Emily St. John Mandel's Sea of Tranquility really surprised me. Like so many other people, I read and loved Station Eleven, but I wasn't prepared for the sparse poetic style of her new novel. I read this in one afternoon a couple months ago, and haven't been able to get it out of my mind since. Recommended By Adam P., Powells.com
It is so nice to be back in the capable hands of Emily St. John Mandel. This book is a wonder — compelling and charged, musical and shattered. It jumps through time and space, asking questions about art and desire and love and loss. I cannot recommend it enough. Recommended By Kelsey F., Powells.com
Synopses & Reviews
The award-winning, best-selling author of Station Eleven and The Glass Hotel returns with a novel of art, time, love, and plague that takes the reader from Vancouver Island in 1912 to a dark colony on the moon three hundred years later, unfurling a story of humanity across centuries and space.
Edwin St. Andrew is eighteen years old when he crosses the Atlantic by steamship, exiled from polite society following an ill-conceived diatribe at a dinner party. He enters the forest, spellbound by the beauty of the Canadian wilderness, and suddenly hears the notes of a violin echoing in an airship terminal — an experience that shocks him to his core.
Two centuries later a famous writer named Olive Llewellyn is on a book tour. She's traveling all over Earth, but her home is the second moon colony, a place of white stone, spired towers, and artificial beauty. Within the text of Olive's best-selling pandemic novel lies a strange passage: a man plays his violin for change in the echoing corridor of an airship terminal as the trees of a forest rise around him.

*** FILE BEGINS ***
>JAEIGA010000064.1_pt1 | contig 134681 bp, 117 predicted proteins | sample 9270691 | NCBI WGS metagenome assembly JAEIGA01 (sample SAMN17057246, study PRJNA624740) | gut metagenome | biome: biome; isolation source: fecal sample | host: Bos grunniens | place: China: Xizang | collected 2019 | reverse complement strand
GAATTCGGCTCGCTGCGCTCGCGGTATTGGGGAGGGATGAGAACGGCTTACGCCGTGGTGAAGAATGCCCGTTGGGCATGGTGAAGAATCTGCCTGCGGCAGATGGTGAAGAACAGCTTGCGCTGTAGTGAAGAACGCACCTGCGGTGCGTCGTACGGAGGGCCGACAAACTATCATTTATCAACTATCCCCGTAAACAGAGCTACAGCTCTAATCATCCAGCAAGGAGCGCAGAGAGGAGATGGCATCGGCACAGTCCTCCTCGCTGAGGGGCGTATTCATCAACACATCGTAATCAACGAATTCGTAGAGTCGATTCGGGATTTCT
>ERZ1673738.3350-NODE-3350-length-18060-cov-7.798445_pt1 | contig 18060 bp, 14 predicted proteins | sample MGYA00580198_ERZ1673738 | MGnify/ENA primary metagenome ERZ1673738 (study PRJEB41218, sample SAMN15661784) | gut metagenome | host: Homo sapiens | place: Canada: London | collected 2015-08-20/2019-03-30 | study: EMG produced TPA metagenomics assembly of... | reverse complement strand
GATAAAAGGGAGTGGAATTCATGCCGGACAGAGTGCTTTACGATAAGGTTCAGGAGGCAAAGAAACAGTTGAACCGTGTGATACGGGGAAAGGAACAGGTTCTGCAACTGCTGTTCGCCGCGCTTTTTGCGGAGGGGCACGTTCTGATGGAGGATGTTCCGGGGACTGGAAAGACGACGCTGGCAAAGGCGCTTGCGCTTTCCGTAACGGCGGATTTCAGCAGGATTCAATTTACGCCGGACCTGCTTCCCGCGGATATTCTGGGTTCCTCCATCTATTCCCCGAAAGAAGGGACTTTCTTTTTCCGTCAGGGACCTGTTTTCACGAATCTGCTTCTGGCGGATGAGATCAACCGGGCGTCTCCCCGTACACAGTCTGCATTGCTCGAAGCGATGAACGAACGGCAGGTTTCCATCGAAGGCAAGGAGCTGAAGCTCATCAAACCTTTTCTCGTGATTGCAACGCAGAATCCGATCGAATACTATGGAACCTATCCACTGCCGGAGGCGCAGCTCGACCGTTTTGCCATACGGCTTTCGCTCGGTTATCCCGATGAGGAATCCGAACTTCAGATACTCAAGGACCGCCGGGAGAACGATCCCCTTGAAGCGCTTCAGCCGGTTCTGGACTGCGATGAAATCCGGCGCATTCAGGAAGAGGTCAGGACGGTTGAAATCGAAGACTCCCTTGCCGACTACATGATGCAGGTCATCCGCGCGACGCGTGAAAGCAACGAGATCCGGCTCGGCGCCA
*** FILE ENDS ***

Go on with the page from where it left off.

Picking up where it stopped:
When Gaspery-Jacques Roberts, a detective in the black-skied Night City, is hired to investigate an anomaly in the North American wilderness, he uncovers a series of lives upended: The exiled son of an earl driven to madness, a writer trapped far from home as a pandemic ravages Earth, and a childhood friend from the Night City who, like Gaspery himself, has glimpsed the chance to do something extraordinary that will disrupt the timeline of the universe.
A virtuoso performance that is as human and tender as it is intellectually playful, Sea of Tranquility is a novel of time travel and metaphysics that precisely captures the reality of our current moment.
“A complicated and mysterious puzzle concerning the nature of reality solved perfectly, all loose ends connected....Even more boldly imagined than Station Eleven. Exciting to read, relevant, and satisfying.” Kirkus Reviews (Starred Review)
“[A] gorgeously rendered, deeply intimate, conceptually rich, and affecting tale….Mandel continues to reign as a cutting-edge, best-selling novelist, and the themes of this deeply involving tale promise even more attention and acclaim.” Booklist (Starred Review)
“I could write a thousand words about Emily St. John Mandel, and this book, and this moment but I won't dare spoil it. Truly soul-affirming." Emma Straub
“A spiraling, transportive triumph of storytelling — sci-fi with soul.” Kiran Millwood Hargrave, author of The Mercies
About the Author
Emily St. John Mandel's five previous novels include The Glass Hotel and Station Eleven, which was a finalist for a National Book Award and the PEN/Faulkner Award for Fiction and has been translated into thirty-two languages. She lives in New York City with her husband and daughter.